Ex-PM Stephen Harper quits Canada politics

Former Prime Minister Stephen Harper has given up his seat as an MP, leaving Canadian politics after more than 20 years to focus on his businesses.The news comes 10 months after Mr Harper lost the election to Justin Trudeau and then resigned as Conservative leader.He said representing Calgary in Parliament had been an honour.He was first elected as a Reform MP in 1993 and later led the Conservative Party to three election victories.In a written statement, he said: “Friends, we did a lot together, but I know the best is yet to come.”Our country must continue to serve as a model of prosperity and freedom.”Three election wins, no shortage of controversyFive things Stephen Harper got wrong He listed his achievements as cutting taxes and balancing the national budget. “We got tough on crime and put families first. We managed our G7 economy through the worst global recession …

Canadian couple forced to live apart after 62 years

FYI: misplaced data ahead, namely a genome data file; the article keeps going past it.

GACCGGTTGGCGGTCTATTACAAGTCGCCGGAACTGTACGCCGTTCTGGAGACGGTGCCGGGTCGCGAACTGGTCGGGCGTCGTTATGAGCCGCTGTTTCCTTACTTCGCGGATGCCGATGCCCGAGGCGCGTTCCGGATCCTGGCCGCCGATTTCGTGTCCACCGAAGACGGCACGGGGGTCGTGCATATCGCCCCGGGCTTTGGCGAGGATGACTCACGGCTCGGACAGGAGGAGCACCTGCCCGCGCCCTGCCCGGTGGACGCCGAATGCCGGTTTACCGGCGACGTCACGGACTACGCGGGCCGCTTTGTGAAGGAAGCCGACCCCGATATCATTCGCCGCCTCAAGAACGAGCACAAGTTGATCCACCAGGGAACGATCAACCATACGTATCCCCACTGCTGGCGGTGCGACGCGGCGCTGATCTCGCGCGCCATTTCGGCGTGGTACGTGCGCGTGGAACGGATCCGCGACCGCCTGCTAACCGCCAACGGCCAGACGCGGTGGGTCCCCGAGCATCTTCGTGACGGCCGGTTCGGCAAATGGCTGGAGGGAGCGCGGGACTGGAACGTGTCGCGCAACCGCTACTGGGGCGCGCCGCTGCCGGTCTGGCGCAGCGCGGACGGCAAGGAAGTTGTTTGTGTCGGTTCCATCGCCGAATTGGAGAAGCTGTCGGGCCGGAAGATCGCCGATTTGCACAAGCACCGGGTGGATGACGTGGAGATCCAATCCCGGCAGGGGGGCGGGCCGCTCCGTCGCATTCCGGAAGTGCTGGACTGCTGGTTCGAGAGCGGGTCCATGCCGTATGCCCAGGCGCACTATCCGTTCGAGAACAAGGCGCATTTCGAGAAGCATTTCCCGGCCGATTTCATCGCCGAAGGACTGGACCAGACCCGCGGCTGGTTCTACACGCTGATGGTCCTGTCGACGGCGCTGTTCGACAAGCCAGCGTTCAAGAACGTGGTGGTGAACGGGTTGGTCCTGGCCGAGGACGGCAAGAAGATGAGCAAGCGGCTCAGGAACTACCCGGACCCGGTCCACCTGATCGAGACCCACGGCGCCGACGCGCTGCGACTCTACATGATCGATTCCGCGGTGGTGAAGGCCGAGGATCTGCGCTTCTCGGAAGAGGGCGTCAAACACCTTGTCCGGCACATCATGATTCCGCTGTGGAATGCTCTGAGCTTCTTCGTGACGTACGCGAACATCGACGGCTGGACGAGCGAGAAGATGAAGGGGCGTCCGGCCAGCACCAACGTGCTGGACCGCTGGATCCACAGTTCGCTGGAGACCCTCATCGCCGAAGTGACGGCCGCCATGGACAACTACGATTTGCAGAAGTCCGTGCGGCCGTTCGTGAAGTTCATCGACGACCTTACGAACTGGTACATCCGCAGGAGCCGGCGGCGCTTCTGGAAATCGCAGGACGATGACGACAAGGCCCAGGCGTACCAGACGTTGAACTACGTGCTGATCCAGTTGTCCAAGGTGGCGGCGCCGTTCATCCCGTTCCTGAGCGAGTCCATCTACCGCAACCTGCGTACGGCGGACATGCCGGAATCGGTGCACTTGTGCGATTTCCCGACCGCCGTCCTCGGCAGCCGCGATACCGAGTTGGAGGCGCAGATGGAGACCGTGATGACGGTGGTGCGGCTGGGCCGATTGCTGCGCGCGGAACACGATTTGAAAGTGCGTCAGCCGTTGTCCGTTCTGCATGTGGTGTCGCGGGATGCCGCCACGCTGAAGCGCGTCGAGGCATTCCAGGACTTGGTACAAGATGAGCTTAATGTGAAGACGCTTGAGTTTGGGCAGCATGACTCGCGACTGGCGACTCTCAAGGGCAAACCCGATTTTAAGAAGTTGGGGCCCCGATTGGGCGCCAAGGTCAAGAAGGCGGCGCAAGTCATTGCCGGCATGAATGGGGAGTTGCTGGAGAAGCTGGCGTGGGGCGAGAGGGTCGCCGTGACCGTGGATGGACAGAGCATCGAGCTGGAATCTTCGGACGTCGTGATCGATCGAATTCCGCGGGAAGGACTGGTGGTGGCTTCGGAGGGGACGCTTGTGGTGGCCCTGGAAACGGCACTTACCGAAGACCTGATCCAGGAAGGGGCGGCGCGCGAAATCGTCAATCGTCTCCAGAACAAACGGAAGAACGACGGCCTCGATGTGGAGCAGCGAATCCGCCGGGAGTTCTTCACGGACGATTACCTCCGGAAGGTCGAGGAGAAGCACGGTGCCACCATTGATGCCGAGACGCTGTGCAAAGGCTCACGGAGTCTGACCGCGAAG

An elderly Canadian couple who have been married for 62 years have been forced to live in separate care homes.A photo of Wolfram Gottschalk, 83, and his wife, Anita, 81, went viral after their granddaughter shared their story.Ashley Baryik, 29 said her grandparents have been separated because there is no room for both of them at the same home in Surrey, British Columbia.Mr Gottschalk, who has been diagnosed with lymphoma, is on a waiting list to move into the same home as his wife.In a Facebook post on Tuesday, Ms Baryik posted a touching image of her “Omi and Opi” …
Go to Source

TD, CIBC continue strong performance by Canada's banks

* CRO says income checks have been tightened up* TD adjusted EPS C$1.27 vs average C$1.21 forecast* CEO says continuing to look for U.S. acquisitions

(Adds comments from executives on conference call)By Matt ScuffhamTORONTO, Aug 25 Toronto-Dominion Bank
has made changes to its mortgage underwriting practices in
recent years, its chief risk officer said on Thursday,
potentially making it more resilient if house prices fall in
Vancouver and Toronto.

Canada’s banks are facing heightened scrutiny of their
mortgage underwriting practices as authorities try to tackle the